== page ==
The Pirates have most of their core under control for 2017 and don't figure to be huge players in the free agent market themselves. A few of their players, though, are set to hit free agency, and most will be more valuable this winter than they were last year. Here are a few guesses at what they might get, probably from other teams, since it's fairly likely that all four will sign elsewhere. The only Pirates big-league free agent not covered here is Ryan Vogelsong, who appears unlikely to get a major league deal. Feel free to bookmark this page to mock later.
Ivan Nova. Nova has everything possible going for him. There's the weak free agent market, which features Rich Hill and no other top starting pitching. There's the fact that he's just 29. There's the fact that, this weekend's start aside, he's mostly done brilliantly since being traded to the Pirates at the deadline. And there's J.A. Happ, who established a precedent for a pitcher in Nova's situation continuing to succeed after leaving Pittsburgh. Happ got three years and $36 million, and Nova could well get more, especially since he's younger. A slightly bulkier three-year deal is a possibility, but he might even get four. Prediction: Four years, $48 million.
Neftali Feliz. Feliz's performance has justified the $3.9 million deal he received from the Pirates last winter, although it looked at the time like the Bucs might have overpaid, and Feliz's sketchy track record and tendency to allow hard contact might limit his upside this winter. He's still just 28, though, and his fastball velocity (96.1 MPH this season, on average) and strikeout rate will make him an attractive target. John Axford, who has a different profile but a similar mix of clear weaknesses and tantalizing strengths, got $10 million last winter. Feliz could wind up in similar territory. Prediction: Two years, $11 million.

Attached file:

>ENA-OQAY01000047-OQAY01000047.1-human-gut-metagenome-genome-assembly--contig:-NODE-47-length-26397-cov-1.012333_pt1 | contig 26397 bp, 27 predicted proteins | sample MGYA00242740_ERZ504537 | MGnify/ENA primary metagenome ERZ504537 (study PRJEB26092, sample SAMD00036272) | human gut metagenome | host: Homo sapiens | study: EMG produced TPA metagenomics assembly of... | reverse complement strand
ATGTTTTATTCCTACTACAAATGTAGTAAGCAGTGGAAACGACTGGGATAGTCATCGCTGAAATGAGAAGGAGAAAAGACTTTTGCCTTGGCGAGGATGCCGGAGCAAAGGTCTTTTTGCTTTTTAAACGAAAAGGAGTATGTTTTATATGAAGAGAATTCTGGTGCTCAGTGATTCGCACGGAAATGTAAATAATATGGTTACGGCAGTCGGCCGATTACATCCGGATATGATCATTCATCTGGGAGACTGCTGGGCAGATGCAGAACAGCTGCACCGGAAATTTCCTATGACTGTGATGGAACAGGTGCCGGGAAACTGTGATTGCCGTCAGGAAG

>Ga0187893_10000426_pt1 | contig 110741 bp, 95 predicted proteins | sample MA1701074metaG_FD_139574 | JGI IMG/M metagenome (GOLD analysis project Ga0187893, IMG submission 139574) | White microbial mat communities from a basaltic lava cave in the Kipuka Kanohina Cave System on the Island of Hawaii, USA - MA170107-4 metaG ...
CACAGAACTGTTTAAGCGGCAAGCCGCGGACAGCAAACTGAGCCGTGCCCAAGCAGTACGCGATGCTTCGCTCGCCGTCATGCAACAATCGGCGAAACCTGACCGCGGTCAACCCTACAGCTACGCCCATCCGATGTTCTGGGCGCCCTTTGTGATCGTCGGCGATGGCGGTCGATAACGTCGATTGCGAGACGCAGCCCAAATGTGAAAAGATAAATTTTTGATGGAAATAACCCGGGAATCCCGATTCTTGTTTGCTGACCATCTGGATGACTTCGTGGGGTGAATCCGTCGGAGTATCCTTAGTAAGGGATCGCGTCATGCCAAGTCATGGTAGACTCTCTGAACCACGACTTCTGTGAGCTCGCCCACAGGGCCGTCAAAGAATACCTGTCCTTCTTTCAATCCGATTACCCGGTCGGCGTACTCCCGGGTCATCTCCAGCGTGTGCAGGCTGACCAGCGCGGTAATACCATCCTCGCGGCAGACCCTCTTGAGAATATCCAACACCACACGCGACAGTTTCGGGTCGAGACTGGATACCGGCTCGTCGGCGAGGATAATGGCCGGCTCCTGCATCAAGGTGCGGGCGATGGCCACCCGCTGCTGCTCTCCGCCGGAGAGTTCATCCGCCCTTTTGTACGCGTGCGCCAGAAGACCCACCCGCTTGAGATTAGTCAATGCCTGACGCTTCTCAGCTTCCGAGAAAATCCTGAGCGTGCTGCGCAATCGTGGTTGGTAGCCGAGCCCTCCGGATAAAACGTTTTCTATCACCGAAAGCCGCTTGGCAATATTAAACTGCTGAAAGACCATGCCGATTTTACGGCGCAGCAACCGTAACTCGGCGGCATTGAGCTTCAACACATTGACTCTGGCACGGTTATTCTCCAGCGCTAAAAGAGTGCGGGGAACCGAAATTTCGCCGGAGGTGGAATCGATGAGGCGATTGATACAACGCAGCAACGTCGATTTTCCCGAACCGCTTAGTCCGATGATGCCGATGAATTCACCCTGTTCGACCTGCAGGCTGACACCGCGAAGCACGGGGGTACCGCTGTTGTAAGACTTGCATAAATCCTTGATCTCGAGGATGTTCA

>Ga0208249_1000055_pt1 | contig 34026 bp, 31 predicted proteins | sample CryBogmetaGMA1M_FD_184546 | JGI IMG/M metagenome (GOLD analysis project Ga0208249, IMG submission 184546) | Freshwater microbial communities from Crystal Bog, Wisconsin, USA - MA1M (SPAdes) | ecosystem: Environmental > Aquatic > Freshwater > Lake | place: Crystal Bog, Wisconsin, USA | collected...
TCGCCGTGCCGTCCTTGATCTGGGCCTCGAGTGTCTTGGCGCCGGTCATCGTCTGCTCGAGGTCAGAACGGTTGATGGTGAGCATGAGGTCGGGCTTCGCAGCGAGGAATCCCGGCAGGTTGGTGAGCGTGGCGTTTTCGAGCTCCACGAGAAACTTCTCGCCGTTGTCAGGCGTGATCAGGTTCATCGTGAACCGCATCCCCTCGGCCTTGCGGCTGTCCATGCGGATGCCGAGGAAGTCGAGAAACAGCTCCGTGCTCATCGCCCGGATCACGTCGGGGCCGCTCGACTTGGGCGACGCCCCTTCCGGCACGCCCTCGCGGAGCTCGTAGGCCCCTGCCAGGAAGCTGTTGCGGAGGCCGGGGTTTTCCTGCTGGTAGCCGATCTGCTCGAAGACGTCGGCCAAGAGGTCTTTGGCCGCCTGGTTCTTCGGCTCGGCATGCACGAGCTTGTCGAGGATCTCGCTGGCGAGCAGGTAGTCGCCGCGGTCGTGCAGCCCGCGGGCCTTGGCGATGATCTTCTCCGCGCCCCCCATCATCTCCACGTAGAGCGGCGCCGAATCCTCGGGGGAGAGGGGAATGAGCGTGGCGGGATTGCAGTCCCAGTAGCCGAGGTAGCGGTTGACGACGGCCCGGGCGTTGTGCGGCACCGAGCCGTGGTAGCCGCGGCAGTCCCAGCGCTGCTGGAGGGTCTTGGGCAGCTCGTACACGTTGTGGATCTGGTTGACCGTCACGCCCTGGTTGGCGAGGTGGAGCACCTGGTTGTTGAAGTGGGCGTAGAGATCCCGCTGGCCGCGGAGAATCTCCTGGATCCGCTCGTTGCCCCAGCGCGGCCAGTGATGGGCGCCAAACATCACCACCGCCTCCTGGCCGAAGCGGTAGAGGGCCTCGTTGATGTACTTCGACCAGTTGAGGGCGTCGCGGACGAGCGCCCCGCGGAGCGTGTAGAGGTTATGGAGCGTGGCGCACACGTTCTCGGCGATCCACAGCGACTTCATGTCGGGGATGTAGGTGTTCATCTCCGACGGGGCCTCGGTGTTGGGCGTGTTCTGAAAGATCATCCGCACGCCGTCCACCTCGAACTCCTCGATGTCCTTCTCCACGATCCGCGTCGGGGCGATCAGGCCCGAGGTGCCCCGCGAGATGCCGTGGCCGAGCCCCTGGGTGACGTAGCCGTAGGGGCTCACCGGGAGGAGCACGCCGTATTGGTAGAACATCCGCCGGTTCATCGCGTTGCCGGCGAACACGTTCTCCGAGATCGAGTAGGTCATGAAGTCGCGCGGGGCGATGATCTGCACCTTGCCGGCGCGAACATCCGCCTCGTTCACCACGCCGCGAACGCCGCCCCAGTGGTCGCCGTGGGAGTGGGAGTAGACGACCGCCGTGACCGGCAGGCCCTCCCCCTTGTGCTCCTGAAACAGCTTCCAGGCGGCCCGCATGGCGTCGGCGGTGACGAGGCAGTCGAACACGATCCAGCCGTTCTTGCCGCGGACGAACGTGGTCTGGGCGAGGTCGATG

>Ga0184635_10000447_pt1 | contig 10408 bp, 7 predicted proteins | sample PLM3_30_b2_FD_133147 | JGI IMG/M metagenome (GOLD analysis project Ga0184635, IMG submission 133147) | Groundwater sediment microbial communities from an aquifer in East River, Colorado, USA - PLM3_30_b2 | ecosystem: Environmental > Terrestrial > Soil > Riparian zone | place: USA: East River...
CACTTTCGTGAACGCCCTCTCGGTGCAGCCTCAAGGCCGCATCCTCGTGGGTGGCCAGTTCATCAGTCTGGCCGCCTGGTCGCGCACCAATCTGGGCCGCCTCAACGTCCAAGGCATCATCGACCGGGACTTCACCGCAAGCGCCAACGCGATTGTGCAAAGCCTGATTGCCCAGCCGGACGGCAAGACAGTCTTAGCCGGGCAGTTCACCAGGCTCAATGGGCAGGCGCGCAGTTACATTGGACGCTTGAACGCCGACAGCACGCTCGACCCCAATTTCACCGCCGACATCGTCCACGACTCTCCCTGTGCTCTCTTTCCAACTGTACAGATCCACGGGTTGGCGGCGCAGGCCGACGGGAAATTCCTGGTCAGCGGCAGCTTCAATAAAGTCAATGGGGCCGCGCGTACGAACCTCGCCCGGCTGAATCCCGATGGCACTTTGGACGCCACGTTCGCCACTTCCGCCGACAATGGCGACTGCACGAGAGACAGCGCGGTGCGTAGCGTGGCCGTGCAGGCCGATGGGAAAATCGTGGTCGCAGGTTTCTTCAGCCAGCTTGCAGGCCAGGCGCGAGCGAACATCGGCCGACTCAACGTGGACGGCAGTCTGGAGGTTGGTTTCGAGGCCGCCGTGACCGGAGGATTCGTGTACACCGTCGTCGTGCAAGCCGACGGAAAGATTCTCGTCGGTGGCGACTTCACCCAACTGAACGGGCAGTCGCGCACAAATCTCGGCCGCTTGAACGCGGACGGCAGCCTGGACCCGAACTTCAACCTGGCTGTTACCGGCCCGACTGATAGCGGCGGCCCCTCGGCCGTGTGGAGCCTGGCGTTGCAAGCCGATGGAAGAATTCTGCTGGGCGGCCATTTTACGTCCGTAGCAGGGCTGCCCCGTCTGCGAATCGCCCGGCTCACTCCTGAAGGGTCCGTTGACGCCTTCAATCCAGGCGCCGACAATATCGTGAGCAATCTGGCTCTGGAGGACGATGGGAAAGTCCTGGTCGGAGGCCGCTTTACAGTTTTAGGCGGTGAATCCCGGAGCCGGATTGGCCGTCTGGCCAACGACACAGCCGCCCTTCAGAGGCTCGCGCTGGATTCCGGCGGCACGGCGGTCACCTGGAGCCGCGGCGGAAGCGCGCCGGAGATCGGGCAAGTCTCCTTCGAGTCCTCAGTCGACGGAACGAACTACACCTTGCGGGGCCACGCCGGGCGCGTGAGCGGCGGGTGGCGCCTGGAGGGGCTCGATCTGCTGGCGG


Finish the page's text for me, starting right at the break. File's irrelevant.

Sean Rodriguez. Rodriguez got $2.5 million last season and has somehow batted .265/.348/.523 in 297 plate appearances this year while playing seven positions. That's the sort of season that's supposed to get you paid. I'm not sure how sustainable teams will think his breakout is, though -- he's already 31 and has a long history of hitting for low averages and low on-base percentages. This year, his walk rate has spiked from 2.1 percent to 10.1; I have no idea what to make of that. Rodriguez hasn't been a starter in quite awhile, so teams might treat him as somewhat of a luxury item. He's also a unique player who doesn't have many obvious comparables against whom to measure his value as a free agent. I'm flying blind here. Prediction: Two years, $10 million.
Matt Joyce. Like Rodriguez, Joyce had an unexpectedly great 2016, batting .246/.407/.478 in 263 plate appearances. He doesn't have Rodriguez's defensive versatility, but unlike Rodriguez, he was a consistently good hitter before last season. His consistently high walk rates also give him somewhat of a floor even if his 2016 season turns out to be a mirage. Some team could sign him to a relatively cheap deal with the idea that he could be the big end of a platoon at one of the corner outfield spots. The Pirates obviously can't really use him as a part-time starter, which means he'll probably head elsewhere. He's already 32, but a 32-year-old Chris Young got two years and $13 million last year after a worse offensive season. Also, in 2013-2014, three lefty-hitting outfielders with profiles at least somewhat similar to Joyce's -- David DeJesus, Nate McLouth and David Murphy -- each got two years and between $10.5 million and $12 million. Prediction: Two years, $13 million.